By Carolyn Twersky
Alexis Bullock cannot be disturbed. Hunched over a little wooden desk, nose just a few inches from the surface, she grips an x-acto knife and places its blade onto a piece of paper as she carves up the map in front of her.
The 20-year-old Northwestern Art Theory and Practice major is working on her newest exploration. Her room on the first floor of the Kappa Delta sorority house is her temporary studio, as well as a makeshift storage facility for her old work. Every crevice of the room is in use. Maps are scattered on the floor, some still whole and others having suffered the harrowing effects of the artist’s blade. On her desk, Bullock fights against art supplies and yet-to-be discarded garbage for enough space to do her work. Rubbed-down sandpaper sits next to an empty cup and a price tag she hasn’t gotten around to throwing out. Despite the music playing in her ears and the frequent pop-ins of her sorority sisters, Bullock remains focused. She maintains a state of flow, moving her blade in a rhythmic motion, carving up the map and creating a new geographic landscape.
Bullock started painting at a very young age and continued to hone her skills throughout her schooling. Upon entering college last year, the current events along with her personal identity as a queer woman in Trump’s America pushed her to take a more political stand with her work.
“A lot of art classes at Northwestern are focused on politics and bringing meaning into the work beyond making something aesthetically pleasing,” Bullock said. As part of a project for class last fall, she sent out a survey to women across the country, asking them for quotes they’ve heard from men. She printed some of the results on everyday objects, including t-shirts. One of them reads: “Women were made by God to be submissive to men.” She also placed multiple quotes on a mirror, a common enemy of many women. “You could try harder to be more appealing,” reads one mirror. The reflective surface peeks through the words and stares back at the viewer.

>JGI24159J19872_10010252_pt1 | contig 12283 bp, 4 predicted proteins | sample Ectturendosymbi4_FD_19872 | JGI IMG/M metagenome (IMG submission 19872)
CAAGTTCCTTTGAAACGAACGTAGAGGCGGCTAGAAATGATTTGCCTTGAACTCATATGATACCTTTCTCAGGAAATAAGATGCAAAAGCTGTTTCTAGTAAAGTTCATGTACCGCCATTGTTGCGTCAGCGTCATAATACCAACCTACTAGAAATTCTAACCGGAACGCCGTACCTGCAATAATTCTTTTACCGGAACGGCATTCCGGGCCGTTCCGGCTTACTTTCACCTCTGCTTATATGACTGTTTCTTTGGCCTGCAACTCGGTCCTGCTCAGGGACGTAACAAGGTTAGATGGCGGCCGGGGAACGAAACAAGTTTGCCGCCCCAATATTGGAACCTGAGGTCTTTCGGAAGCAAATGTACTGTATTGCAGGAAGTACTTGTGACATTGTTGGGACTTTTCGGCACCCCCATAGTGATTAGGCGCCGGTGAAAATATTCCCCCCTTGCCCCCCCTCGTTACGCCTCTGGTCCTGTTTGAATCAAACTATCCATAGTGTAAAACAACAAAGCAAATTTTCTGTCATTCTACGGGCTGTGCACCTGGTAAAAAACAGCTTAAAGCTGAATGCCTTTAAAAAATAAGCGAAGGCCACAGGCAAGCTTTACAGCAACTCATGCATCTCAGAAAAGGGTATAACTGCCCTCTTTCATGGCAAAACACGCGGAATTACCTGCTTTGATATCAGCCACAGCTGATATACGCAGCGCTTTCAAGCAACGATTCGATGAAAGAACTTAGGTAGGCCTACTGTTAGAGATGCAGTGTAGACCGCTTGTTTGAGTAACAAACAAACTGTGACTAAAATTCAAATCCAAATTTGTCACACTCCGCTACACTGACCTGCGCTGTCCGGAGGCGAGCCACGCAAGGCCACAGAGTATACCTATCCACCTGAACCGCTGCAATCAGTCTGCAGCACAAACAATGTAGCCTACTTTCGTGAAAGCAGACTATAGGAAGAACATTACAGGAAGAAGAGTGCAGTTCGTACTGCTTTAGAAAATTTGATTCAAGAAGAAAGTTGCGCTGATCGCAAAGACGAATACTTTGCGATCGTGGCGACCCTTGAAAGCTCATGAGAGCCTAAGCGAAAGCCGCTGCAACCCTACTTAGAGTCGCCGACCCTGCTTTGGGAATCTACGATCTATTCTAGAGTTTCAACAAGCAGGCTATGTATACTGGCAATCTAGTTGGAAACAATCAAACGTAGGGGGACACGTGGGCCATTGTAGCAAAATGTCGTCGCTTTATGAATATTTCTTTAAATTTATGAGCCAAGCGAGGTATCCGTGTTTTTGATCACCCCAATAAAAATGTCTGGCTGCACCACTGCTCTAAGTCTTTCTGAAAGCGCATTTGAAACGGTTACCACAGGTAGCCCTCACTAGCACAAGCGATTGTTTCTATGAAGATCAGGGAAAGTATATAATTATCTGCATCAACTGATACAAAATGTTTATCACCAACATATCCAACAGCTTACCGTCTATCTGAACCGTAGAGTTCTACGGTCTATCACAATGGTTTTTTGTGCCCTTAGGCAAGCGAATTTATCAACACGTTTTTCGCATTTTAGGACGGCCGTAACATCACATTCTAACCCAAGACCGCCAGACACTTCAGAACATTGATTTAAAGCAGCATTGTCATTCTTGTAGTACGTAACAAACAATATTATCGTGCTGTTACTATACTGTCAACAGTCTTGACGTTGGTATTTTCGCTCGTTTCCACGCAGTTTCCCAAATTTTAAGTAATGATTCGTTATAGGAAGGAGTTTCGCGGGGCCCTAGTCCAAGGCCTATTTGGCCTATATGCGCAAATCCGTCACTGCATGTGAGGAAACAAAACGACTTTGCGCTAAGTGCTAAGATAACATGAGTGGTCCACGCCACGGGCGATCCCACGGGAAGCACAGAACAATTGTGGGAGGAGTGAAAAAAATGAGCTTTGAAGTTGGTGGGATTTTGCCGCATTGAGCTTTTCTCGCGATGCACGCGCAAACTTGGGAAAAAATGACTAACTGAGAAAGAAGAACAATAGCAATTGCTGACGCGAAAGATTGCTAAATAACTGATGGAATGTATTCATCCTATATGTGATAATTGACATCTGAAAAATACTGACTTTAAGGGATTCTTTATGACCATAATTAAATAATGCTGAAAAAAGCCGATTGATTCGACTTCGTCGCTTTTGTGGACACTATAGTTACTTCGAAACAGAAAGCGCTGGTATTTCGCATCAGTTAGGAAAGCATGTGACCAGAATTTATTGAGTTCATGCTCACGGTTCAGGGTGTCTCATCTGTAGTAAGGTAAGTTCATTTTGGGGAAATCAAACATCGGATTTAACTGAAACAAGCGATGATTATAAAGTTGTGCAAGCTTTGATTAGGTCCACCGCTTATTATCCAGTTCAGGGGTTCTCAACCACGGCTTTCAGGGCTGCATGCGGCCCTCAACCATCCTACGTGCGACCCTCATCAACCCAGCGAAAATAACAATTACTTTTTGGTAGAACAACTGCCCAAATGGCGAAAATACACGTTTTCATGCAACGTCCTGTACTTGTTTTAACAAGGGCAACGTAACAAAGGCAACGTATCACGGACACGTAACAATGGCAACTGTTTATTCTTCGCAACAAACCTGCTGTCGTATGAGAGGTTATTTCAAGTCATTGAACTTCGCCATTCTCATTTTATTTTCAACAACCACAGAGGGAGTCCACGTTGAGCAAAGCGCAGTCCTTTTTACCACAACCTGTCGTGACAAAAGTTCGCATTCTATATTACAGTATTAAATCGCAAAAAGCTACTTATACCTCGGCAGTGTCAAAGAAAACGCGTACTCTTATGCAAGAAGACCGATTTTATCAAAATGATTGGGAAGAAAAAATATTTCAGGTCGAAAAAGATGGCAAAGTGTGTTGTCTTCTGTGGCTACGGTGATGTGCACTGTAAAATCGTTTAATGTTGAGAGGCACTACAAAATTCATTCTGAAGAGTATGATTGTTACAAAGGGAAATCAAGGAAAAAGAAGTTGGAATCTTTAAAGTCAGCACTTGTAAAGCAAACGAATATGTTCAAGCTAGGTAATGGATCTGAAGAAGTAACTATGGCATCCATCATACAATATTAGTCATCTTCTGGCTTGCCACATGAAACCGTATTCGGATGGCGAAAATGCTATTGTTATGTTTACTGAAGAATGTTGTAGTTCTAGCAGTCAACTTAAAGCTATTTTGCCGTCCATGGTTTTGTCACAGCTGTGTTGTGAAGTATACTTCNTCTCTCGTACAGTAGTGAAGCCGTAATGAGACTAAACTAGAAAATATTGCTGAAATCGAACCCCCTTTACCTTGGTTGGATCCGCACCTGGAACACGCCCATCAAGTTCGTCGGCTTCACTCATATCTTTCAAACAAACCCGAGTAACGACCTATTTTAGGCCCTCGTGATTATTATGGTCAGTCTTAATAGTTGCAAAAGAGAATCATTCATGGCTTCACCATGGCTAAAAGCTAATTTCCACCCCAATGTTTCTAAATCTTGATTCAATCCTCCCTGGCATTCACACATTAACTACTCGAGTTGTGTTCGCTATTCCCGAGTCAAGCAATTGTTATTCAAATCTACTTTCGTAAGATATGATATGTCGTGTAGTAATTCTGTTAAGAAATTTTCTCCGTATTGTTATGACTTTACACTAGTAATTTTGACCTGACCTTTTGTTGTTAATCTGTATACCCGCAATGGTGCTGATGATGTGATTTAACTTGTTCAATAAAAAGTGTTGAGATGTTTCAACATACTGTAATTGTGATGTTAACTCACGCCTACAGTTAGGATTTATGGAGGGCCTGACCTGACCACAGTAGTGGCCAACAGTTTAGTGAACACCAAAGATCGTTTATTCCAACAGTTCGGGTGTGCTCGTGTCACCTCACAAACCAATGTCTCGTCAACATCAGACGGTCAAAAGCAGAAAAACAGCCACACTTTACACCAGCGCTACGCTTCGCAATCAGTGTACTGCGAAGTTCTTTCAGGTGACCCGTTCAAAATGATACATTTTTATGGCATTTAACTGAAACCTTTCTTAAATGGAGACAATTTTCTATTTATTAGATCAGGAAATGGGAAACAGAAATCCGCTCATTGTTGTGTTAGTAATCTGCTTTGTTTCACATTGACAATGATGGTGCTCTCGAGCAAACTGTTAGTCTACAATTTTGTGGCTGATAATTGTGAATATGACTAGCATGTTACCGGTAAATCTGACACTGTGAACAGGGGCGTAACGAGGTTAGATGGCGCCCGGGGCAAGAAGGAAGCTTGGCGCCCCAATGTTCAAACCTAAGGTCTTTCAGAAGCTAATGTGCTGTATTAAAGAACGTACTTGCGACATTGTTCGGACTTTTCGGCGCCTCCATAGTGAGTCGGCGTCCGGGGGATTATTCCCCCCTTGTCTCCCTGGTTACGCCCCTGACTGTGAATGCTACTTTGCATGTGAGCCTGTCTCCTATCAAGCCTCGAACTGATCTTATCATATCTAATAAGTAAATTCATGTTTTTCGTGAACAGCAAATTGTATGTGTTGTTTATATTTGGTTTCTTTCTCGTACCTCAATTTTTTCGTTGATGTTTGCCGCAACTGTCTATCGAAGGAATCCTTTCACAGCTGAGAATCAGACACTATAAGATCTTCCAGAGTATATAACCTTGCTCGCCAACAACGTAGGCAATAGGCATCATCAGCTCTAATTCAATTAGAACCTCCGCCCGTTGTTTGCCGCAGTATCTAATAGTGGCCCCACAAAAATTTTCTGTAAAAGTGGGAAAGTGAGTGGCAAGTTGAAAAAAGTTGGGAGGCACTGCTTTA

Bullock speaks about her work with a practiced eloquence. She can divide up her aesthetic quite easily, placing her work in the category of either form or concept. Some pieces boast a political charge, referencing heteronormativity and domestic abuse. Others are simply beautiful, inspired by Bullock’s everyday sights. Years of artmaking have trained her eye to constantly be on the lookout for hidden design elements, to find inspiration in the most unlikely of places. The way the light hits the ceiling of a parking lot becomes the two-toned palette of a wooden sculpture. A wall inspires the carved pattern of that same piece.
As Bullock describes past work, she looks off in the distance, like she can see the piece she’s talking about hanging on the wall in front of her, or sitting in her hands. When there is nothing to show–the artwork she’s discussing isn’t in her room at the moment or simply hasn’t been created yet–she uses her hands to make up for the lack of visual representation. Mimicking the form of a flower she hopes to recreate with magnets, she moves her hand through the air almost like a wave.
Bullock discusses her political work proudly, showing off the incorporation of her queer theory classes and personal identity in many of her pieces. For now, though, she has decided to take a break from creating more radical work, which often deals with a more violent, dark side of society. “I'm constantly dealing with aggression towards women,” she said. “Spending so much time with this discourse can be emotionally detrimental.”
Bullock made the decision not to take any art classes this quarter, in an attempt to learn more about herself as an artist. “I want to kind of explore where my art takes me without formal guidance,” Bullock said. This freedom led her to the maps, to her bedroom, to half-inch sized pieces of paper removed from their origins and scattered around the workspace. With her restless hands at work, the rest of her body remains still, in complete concentration on the task in front of her, in a moment of creative flow.